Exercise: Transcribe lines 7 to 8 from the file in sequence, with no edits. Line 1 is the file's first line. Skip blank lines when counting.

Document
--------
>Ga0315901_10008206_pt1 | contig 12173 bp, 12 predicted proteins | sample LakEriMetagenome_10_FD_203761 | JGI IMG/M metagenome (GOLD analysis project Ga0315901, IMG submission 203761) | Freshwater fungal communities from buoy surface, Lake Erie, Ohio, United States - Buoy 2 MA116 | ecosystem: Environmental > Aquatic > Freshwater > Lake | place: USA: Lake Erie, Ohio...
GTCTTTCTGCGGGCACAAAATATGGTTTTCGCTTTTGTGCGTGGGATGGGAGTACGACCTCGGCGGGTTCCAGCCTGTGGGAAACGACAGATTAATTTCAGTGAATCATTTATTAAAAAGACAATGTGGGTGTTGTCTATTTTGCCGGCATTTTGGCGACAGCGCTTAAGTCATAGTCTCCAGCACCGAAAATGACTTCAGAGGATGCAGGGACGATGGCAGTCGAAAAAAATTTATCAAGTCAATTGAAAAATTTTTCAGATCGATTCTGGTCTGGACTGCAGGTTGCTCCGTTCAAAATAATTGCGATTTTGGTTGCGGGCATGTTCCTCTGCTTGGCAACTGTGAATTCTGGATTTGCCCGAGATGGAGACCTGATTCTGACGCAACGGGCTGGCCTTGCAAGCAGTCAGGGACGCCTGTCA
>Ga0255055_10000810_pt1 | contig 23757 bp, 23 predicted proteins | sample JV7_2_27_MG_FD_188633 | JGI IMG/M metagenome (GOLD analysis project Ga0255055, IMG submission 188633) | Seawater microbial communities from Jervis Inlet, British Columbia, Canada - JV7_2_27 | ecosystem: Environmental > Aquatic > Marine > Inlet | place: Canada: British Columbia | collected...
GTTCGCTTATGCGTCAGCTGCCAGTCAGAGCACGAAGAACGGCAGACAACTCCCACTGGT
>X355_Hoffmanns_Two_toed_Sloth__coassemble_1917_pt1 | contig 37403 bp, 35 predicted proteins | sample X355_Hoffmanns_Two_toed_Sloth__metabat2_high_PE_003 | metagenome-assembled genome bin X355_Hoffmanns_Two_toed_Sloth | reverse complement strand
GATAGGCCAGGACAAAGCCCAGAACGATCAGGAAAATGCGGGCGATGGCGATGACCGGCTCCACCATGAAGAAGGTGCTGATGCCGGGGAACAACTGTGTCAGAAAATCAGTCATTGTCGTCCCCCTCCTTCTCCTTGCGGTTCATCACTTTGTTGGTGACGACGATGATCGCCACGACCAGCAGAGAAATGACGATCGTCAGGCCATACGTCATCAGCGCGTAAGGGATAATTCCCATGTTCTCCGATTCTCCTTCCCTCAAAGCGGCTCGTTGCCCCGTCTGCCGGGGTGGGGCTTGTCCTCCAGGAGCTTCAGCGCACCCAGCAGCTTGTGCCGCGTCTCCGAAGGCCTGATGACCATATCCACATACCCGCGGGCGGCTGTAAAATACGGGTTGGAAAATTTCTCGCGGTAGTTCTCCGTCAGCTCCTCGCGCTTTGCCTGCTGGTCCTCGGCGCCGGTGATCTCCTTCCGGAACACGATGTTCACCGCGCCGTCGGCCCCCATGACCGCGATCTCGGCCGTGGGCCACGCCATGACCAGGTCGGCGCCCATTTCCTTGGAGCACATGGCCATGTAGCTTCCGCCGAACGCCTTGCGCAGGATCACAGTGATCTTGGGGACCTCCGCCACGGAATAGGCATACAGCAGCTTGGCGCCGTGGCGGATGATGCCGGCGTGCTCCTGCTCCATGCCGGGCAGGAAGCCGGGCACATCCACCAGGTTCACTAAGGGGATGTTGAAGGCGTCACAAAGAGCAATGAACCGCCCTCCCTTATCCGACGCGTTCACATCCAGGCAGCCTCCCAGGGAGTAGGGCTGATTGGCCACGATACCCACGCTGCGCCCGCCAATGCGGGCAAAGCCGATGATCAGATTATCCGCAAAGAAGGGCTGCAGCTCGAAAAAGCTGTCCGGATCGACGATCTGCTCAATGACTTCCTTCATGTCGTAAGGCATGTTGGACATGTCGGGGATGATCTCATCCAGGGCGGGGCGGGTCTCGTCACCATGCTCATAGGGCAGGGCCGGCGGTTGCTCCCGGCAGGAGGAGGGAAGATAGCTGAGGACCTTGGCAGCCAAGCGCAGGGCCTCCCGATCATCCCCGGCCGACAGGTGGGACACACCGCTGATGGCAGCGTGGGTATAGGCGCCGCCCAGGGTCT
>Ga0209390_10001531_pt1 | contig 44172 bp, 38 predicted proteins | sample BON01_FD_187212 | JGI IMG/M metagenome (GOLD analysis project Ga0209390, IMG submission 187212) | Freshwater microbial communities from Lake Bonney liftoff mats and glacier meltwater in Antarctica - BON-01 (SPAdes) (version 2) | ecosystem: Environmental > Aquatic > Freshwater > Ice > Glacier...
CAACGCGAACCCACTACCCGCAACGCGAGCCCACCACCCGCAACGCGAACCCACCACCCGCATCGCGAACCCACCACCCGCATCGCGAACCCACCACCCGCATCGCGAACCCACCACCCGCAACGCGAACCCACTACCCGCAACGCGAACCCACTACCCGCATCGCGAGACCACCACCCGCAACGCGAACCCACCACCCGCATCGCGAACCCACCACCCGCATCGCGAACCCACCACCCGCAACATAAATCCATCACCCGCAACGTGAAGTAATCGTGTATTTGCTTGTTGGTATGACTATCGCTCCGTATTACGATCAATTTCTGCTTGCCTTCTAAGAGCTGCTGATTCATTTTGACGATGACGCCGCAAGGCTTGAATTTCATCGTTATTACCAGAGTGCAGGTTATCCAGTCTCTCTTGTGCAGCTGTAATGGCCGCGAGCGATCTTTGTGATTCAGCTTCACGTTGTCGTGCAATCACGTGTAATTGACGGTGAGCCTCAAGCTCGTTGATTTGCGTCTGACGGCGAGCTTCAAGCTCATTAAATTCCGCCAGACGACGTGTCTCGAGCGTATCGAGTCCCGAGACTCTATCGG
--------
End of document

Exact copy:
>Ga0209390_10001531_pt1 | contig 44172 bp, 38 predicted proteins | sample BON01_FD_187212 | JGI IMG/M metagenome (GOLD analysis project Ga0209390, IMG submission 187212) | Freshwater microbial communities from Lake Bonney liftoff mats and glacier meltwater in Antarctica - BON-01 (SPAdes) (version 2) | ecosystem: Environmental > Aquatic > Freshwater > Ice > Glacier...
CAACGCGAACCCACTACCCGCAACGCGAGCCCACCACCCGCAACGCGAACCCACCACCCGCATCGCGAACCCACCACCCGCATCGCGAACCCACCACCCGCATCGCGAACCCACCACCCGCAACGCGAACCCACTACCCGCAACGCGAACCCACTACCCGCATCGCGAGACCACCACCCGCAACGCGAACCCACCACCCGCATCGCGAACCCACCACCCGCATCGCGAACCCACCACCCGCAACATAAATCCATCACCCGCAACGTGAAGTAATCGTGTATTTGCTTGTTGGTATGACTATCGCTCCGTATTACGATCAATTTCTGCTTGCCTTCTAAGAGCTGCTGATTCATTTTGACGATGACGCCGCAAGGCTTGAATTTCATCGTTATTACCAGAGTGCAGGTTATCCAGTCTCTCTTGTGCAGCTGTAATGGCCGCGAGCGATCTTTGTGATTCAGCTTCACGTTGTCGTGCAATCACGTGTAATTGACGGTGAGCCTCAAGCTCGTTGATTTGCGTCTGACGGCGAGCTTCAAGCTCATTAAATTCCGCCAGACGACGTGTCTCGAGCGTATCGAGTCCCGAGACTCTATCGG